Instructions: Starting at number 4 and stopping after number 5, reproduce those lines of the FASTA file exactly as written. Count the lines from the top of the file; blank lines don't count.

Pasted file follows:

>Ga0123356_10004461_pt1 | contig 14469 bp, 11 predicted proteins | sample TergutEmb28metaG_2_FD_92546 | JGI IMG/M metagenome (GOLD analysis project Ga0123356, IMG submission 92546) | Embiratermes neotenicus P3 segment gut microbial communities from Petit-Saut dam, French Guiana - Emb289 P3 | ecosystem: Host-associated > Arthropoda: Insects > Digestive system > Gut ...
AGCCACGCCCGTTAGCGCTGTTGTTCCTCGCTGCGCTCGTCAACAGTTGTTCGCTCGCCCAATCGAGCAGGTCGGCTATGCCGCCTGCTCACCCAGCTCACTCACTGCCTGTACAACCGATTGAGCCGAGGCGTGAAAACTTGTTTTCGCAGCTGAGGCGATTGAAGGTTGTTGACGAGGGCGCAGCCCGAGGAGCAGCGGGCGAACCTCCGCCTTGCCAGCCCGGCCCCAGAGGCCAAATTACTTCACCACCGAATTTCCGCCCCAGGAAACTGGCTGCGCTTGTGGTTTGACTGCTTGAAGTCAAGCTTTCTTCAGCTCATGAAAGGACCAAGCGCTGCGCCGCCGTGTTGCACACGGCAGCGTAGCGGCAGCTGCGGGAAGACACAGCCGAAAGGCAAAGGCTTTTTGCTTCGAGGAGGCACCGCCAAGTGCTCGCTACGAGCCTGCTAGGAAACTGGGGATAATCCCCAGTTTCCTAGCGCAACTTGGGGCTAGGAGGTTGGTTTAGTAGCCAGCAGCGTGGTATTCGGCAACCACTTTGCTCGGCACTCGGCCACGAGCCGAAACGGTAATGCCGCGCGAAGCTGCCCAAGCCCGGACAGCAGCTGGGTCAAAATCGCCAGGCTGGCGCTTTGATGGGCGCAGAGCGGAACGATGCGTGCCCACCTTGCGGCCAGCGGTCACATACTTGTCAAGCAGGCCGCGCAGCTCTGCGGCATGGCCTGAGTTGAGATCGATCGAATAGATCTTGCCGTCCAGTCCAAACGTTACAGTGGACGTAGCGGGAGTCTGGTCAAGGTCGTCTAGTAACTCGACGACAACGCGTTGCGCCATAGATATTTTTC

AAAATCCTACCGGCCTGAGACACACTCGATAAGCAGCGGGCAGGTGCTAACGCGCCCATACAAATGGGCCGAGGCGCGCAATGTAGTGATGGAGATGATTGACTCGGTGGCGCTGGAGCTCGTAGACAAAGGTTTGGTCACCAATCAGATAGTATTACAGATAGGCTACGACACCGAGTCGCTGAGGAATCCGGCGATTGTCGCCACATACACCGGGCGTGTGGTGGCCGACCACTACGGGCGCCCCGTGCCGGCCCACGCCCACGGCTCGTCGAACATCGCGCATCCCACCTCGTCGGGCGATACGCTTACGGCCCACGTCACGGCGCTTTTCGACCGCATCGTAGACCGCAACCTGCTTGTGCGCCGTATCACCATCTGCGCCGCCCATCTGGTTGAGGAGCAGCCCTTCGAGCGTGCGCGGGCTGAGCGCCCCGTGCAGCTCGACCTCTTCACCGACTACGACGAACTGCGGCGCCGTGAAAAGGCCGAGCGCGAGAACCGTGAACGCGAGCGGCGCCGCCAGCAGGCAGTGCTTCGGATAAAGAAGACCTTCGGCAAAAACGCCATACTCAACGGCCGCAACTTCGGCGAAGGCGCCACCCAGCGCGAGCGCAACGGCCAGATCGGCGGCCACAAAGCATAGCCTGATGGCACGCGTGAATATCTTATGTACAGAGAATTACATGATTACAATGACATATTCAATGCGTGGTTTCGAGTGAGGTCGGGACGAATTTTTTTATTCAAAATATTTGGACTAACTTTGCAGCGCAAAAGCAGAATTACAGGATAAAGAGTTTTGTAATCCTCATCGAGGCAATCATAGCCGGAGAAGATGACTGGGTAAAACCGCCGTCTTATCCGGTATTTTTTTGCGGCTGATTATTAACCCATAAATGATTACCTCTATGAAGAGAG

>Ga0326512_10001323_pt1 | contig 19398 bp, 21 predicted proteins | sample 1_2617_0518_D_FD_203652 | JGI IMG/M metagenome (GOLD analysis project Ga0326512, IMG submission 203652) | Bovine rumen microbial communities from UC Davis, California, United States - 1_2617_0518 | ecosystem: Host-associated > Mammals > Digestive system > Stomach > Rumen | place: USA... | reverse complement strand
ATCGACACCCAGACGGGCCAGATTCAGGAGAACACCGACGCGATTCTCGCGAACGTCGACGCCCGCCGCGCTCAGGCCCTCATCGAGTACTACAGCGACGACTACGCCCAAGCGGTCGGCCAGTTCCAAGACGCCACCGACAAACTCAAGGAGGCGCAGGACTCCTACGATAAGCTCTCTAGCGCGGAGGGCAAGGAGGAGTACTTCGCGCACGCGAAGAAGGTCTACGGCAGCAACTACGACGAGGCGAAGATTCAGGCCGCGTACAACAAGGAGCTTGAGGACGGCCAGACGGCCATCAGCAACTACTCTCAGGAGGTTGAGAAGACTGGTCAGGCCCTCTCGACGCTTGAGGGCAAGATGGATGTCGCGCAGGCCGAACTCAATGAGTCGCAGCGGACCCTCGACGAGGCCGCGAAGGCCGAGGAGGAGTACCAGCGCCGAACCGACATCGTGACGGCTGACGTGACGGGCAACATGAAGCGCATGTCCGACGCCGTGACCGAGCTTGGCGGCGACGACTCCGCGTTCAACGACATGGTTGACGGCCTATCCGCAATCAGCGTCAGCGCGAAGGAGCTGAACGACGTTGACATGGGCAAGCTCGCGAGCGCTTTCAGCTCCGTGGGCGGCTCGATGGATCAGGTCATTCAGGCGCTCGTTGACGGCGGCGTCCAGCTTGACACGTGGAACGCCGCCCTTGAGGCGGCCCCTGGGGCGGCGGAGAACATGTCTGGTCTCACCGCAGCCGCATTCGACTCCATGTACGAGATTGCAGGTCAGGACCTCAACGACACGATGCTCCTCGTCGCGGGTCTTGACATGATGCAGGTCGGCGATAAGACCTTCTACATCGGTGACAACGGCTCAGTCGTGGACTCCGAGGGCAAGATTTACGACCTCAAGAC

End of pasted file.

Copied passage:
>Ga0326512_10001323_pt1 | contig 19398 bp, 21 predicted proteins | sample 1_2617_0518_D_FD_203652 | JGI IMG/M metagenome (GOLD analysis project Ga0326512, IMG submission 203652) | Bovine rumen microbial communities from UC Davis, California, United States - 1_2617_0518 | ecosystem: Host-associated > Mammals > Digestive system > Stomach > Rumen | place: USA... | reverse complement strand
ATCGACACCCAGACGGGCCAGATTCAGGAGAACACCGACGCGATTCTCGCGAACGTCGACGCCCGCCGCGCTCAGGCCCTCATCGAGTACTACAGCGACGACTACGCCCAAGCGGTCGGCCAGTTCCAAGACGCCACCGACAAACTCAAGGAGGCGCAGGACTCCTACGATAAGCTCTCTAGCGCGGAGGGCAAGGAGGAGTACTTCGCGCACGCGAAGAAGGTCTACGGCAGCAACTACGACGAGGCGAAGATTCAGGCCGCGTACAACAAGGAGCTTGAGGACGGCCAGACGGCCATCAGCAACTACTCTCAGGAGGTTGAGAAGACTGGTCAGGCCCTCTCGACGCTTGAGGGCAAGATGGATGTCGCGCAGGCCGAACTCAATGAGTCGCAGCGGACCCTCGACGAGGCCGCGAAGGCCGAGGAGGAGTACCAGCGCCGAACCGACATCGTGACGGCTGACGTGACGGGCAACATGAAGCGCATGTCCGACGCCGTGACCGAGCTTGGCGGCGACGACTCCGCGTTCAACGACATGGTTGACGGCCTATCCGCAATCAGCGTCAGCGCGAAGGAGCTGAACGACGTTGACATGGGCAAGCTCGCGAGCGCTTTCAGCTCCGTGGGCGGCTCGATGGATCAGGTCATTCAGGCGCTCGTTGACGGCGGCGTCCAGCTTGACACGTGGAACGCCGCCCTTGAGGCGGCCCCTGGGGCGGCGGAGAACATGTCTGGTCTCACCGCAGCCGCATTCGACTCCATGTACGAGATTGCAGGTCAGGACCTCAACGACACGATGCTCCTCGTCGCGGGTCTTGACATGATGCAGGTCGGCGATAAGACCTTCTACATCGGTGACAACGGCTCAGTCGTGGACTCCGAGGGCAAGATTTACGACCTCAAGAC